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Massive peasant conference demands end of feudalism

Thursday 8 February 2007, by Farooq Tariq

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A peasant conference held in Lahore on 4th February 2007 demanded an immediate end to feudalism. Organized by the Pakistan Kissan Rabita Committee PKRC (Peasants’ Coordination Committee), it was attended by well over 6000 people, making it one of the largest gatherings of peasants in such a conference. During the six hours of the proceedings, speakers stressed the need for land reform and an end to the militarization of agriculture.

The conference was held at the massive Minar-i-Pakistan ground in Lahore. It was here that in 1940 a resolution was passed at a public meeting of the Muslim League for the creation of a separate country for Muslims. The ground has often been the scene of large public rallies in the past.

Today’s conference was one of the largest gatherings organized by the forces of the Left in years. The PKRC is an alliance of 23 peasants’ organizations and is supported by the progressive forces in Pakistan. By organizing this conference, with thousands in attendance, it has become the largest peasant organization in the country.

The most popular slogan of the conference was "long live worker and peasant unity". The participants raised slogans against the WTO, privatization, military rule, religious fundamentalism and imperialism. They came to the conference in processions led by traditional "Dhols" (drums) and chanting revolutionary songs.

Hundreds of peasant women also participated in the conference and raised slogans against discriminatory laws. They demanded equal rights and an equal share in every field of life. The women demanded an end to feudal behaviour and respect for their views.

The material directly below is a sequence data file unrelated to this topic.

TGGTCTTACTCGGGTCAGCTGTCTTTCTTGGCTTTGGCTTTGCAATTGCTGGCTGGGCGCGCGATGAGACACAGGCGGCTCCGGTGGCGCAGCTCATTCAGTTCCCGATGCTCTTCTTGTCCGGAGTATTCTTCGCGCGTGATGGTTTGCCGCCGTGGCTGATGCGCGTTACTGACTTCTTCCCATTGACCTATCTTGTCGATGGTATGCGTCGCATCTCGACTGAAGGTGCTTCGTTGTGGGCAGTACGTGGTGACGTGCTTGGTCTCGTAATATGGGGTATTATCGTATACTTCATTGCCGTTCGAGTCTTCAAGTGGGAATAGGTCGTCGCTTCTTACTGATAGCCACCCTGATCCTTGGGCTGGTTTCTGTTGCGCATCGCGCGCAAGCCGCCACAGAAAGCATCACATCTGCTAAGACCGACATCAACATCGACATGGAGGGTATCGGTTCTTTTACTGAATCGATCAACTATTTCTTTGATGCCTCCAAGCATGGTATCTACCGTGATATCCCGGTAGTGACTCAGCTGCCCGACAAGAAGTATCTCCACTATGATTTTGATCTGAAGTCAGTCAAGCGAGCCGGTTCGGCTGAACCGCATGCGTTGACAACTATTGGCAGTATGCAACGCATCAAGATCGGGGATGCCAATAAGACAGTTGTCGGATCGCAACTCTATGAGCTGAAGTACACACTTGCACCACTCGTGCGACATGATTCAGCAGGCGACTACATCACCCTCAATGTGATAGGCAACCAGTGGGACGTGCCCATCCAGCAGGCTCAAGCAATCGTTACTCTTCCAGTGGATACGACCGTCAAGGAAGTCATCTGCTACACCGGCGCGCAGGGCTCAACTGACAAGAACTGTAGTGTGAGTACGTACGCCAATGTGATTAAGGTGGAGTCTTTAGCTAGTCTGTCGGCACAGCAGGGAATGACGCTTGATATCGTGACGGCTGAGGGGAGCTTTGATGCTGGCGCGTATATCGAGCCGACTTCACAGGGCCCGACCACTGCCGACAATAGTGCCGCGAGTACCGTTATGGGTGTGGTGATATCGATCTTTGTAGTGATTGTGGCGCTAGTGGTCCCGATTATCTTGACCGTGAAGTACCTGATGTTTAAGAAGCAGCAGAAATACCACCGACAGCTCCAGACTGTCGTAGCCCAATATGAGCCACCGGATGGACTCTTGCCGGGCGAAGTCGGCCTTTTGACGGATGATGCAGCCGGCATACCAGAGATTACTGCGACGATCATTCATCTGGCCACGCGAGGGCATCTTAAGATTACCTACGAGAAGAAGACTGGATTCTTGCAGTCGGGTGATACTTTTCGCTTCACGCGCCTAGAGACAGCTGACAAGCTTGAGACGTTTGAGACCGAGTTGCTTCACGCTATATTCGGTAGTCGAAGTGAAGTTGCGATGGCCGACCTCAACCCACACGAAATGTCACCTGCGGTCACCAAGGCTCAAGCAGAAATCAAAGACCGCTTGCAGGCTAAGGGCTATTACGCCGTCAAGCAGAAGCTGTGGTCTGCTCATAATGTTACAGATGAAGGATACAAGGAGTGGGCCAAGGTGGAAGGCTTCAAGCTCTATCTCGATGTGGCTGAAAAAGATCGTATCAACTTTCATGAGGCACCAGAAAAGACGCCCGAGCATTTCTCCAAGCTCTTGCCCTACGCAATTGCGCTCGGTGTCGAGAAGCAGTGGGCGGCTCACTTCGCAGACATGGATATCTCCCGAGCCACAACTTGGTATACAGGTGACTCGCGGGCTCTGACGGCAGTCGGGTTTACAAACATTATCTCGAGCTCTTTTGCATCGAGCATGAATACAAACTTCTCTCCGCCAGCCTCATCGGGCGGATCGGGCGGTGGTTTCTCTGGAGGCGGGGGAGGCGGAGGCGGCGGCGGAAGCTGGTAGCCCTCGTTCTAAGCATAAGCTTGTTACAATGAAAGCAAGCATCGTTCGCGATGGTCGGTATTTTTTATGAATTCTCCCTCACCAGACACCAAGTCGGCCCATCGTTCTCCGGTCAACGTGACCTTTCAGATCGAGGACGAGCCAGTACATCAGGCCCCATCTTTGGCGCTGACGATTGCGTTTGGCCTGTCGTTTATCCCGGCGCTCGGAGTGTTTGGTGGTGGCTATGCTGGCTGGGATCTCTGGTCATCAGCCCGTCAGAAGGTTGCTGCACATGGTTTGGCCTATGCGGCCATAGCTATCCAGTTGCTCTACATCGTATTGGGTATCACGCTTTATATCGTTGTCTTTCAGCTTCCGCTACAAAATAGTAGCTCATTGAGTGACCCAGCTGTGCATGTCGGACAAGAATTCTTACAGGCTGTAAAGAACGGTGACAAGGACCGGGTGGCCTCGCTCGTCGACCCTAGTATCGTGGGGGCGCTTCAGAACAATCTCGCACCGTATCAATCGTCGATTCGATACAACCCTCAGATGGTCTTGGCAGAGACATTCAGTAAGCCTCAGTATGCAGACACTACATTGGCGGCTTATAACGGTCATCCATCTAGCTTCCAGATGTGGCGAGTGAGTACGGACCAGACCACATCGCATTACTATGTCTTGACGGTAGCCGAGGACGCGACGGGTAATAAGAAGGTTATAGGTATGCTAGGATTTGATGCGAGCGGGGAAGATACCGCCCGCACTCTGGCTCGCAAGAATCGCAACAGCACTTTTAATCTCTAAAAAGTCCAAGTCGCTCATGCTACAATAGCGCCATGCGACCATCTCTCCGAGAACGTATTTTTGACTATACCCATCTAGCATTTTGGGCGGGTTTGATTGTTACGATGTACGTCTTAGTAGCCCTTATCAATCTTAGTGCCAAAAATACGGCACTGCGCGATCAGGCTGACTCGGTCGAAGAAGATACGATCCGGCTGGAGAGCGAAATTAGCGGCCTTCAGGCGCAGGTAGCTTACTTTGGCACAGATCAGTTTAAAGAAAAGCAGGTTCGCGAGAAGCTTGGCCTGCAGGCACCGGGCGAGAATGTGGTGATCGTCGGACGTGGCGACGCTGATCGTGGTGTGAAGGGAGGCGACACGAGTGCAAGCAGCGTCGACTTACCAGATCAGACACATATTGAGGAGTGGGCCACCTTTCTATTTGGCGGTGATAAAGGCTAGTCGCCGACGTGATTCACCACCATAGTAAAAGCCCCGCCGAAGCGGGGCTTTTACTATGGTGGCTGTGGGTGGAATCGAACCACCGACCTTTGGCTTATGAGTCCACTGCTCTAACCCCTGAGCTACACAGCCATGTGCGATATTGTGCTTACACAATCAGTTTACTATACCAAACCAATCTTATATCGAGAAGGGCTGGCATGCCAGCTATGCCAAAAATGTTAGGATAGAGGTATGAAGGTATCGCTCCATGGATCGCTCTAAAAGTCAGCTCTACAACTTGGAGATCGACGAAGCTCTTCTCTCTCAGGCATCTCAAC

Formal permission to hold this rally was only granted a day before the conference. This was done following a Lahore High Court order to the city government of Lahore to permit the holding of the conference. It is ironic that the Lahore district government has formally announced many times that political parties can only hold public meetings at this ground. But although the PKRC had asked permission a month before, the city government had not even bothered to reply two days before the date of the conference. It was thanks to the intervention of the Lahore High Court that the PKRC was able to hold this meeting as planned.

It was mainly several peasant movements that made this conference a historic one. The Anjaman Mozareenm Punjab AMP (Association of Tenants) is fighting for land rights over military farms at Okara, Lahore, Renala Khurd and Depalpur. They brought over a thousand peasants to the conference. The Labour Qaumi Movement of power loom workers in Faisalabad was another group that brought hundreds. Another tenants’ organization from Lahore, the Ghareeb Itehad Anjaman Shamsia, the Pakistan Bhatta Mazdoor Union, the Pakistan Kissan Committee, the Pakistan Ghereeb Kissan Tehreek (Pakistan Poor Peasants Movement), Pakistan Kissan Itehad ( Pakistan Peasants Unity), Sind Hari Tehreek, Women Workers’ Help Line, the National Trade Union Federation, the Pakistan Workers Confederation and other workers’, peasants’ and social groups also participated in large numbers in the conference.